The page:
You may be asked to go to the hospital to get your results, or they may be sent to you in the post.

Try not to worry if your results are taking a long time to get to you. It does not definitely mean anything is wrong.

You can call the hospital or GP if you're worried. They should be able to update you.

A specialist will explain what the results mean and what will happen next. You may want to bring someone with you for support.

If you're told you have cervical cancer

Being told you have cervical cancer can feel overwhelming. You may be feeling anxious about what will happen next.

It can help to bring someone with you to any appointments you have.

A group of specialists will look after you throughout your diagnosis, treatment and beyond.

This will include a clinical nurse specialist, who will be your main point of contact during and after treatment.

You can ask them any questions you have.

Macmillan Cancer Support has a free helpline that's open every day from 8am to 8pm.

They're there to listen if you have anything you want to talk about.

Call 0808 808 00 00

Next steps

If you've been told you have cervical cancer, you'll usually need more tests.

These, along with the colposcopy, will help the specialists find out the size of the cancer and how far it's spread (called the stage).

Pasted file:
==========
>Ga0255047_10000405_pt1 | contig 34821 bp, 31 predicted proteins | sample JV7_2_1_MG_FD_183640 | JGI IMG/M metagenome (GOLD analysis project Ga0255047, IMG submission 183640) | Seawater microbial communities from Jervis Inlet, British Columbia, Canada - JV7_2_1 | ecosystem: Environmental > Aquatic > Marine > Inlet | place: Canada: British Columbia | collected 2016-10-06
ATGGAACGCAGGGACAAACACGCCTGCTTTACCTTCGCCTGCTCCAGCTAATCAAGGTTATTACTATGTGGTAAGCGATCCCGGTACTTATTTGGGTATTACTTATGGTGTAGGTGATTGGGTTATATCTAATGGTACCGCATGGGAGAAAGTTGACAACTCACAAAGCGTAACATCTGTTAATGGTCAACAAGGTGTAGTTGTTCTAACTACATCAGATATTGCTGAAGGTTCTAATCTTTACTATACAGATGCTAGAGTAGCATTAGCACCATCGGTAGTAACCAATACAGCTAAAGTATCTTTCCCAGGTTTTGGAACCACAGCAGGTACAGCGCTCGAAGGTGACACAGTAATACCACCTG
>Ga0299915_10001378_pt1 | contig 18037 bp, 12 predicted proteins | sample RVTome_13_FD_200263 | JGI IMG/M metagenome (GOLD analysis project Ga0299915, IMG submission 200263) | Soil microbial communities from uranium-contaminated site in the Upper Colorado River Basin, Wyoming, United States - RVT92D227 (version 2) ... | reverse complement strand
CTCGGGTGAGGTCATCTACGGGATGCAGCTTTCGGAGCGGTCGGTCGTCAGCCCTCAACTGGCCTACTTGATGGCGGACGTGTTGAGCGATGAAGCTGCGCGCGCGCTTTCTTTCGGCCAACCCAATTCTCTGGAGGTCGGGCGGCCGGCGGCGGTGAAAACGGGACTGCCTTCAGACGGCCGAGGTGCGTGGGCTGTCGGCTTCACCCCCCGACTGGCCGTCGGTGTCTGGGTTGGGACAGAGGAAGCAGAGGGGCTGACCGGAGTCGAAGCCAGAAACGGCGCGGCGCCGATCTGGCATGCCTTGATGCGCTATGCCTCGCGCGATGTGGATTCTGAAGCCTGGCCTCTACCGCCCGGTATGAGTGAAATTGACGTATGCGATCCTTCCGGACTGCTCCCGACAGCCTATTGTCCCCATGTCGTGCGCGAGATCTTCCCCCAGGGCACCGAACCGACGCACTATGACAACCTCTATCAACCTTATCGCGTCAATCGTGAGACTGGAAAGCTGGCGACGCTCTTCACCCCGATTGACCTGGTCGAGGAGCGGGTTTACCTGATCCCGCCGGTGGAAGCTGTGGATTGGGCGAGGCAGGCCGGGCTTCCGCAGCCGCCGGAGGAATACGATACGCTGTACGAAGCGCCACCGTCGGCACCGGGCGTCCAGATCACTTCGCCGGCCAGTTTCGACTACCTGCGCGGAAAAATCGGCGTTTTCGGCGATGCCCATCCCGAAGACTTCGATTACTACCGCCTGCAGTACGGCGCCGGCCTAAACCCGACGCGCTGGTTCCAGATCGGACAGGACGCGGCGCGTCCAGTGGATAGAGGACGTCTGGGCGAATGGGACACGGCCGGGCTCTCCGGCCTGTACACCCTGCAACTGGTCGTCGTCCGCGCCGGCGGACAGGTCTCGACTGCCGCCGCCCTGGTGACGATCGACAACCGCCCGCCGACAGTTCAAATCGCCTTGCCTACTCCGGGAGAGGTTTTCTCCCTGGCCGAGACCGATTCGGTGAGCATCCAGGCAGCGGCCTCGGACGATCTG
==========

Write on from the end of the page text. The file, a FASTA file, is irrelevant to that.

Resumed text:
Find out more about grading and staging cervical cancer on Jo's Cervical Cancer Trust website

You may need:

  • blood tests
  • scans, like a CT scan, MRI scan, PET scan or chest X-ray
  • an internal examination of your vagina and cervix – you'll have a general anaesthetic, which means you'll be asleep during the examination

You may not have all these tests.

The specialists will use the results of these tests and work with you to decide on the best treatment plan for you.



Treatment for cervical cancer

Cervical cancer is often treatable.

The treatment you have will depend on:

  • the size and type of cervical cancer you have
  • where the cancer is
  • if it has spread
  • your general health

It will usually include surgery, chemotherapy or radiotherapy. It may also include treatment with targeted medicines to treat the cancer.